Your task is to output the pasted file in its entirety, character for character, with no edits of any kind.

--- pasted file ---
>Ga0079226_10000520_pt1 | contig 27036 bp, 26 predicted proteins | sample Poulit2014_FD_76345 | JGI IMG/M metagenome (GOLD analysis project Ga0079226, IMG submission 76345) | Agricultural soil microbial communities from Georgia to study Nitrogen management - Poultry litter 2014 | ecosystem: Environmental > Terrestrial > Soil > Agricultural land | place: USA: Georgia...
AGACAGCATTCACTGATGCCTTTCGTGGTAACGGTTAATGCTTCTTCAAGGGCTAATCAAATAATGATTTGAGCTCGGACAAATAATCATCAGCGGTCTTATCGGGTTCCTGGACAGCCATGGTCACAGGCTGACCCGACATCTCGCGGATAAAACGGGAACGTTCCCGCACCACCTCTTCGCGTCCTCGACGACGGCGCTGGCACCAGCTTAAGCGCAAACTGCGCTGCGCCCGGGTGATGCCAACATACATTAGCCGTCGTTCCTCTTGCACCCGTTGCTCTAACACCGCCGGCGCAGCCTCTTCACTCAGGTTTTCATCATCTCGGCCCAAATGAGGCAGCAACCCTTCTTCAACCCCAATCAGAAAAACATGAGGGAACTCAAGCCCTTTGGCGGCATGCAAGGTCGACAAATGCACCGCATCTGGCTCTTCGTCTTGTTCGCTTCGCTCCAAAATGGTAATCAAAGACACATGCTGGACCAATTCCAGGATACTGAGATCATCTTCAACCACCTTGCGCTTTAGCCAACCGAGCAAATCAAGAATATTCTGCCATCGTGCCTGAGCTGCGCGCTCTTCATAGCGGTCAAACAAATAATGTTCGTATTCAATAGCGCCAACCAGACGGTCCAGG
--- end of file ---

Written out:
>Ga0079226_10000520_pt1 | contig 27036 bp, 26 predicted proteins | sample Poulit2014_FD_76345 | JGI IMG/M metagenome (GOLD analysis project Ga0079226, IMG submission 76345) | Agricultural soil microbial communities from Georgia to study Nitrogen management - Poultry litter 2014 | ecosystem: Environmental > Terrestrial > Soil > Agricultural land | place: USA: Georgia...
AGACAGCATTCACTGATGCCTTTCGTGGTAACGGTTAATGCTTCTTCAAGGGCTAATCAAATAATGATTTGAGCTCGGACAAATAATCATCAGCGGTCTTATCGGGTTCCTGGACAGCCATGGTCACAGGCTGACCCGACATCTCGCGGATAAAACGGGAACGTTCCCGCACCACCTCTTCGCGTCCTCGACGACGGCGCTGGCACCAGCTTAAGCGCAAACTGCGCTGCGCCCGGGTGATGCCAACATACATTAGCCGTCGTTCCTCTTGCACCCGTTGCTCTAACACCGCCGGCGCAGCCTCTTCACTCAGGTTTTCATCATCTCGGCCCAAATGAGGCAGCAACCCTTCTTCAACCCCAATCAGAAAAACATGAGGGAACTCAAGCCCTTTGGCGGCATGCAAGGTCGACAAATGCACCGCATCTGGCTCTTCGTCTTGTTCGCTTCGCTCCAAAATGGTAATCAAAGACACATGCTGGACCAATTCCAGGATACTGAGATCATCTTCAACCACCTTGCGCTTTAGCCAACCGAGCAAATCAAGAATATTCTGCCATCGTGCCTGAGCTGCGCGCTCTTCATAGCGGTCAAACAAATAATGTTCGTATTCAATAGCGCCAACCAGACGGTCCAGG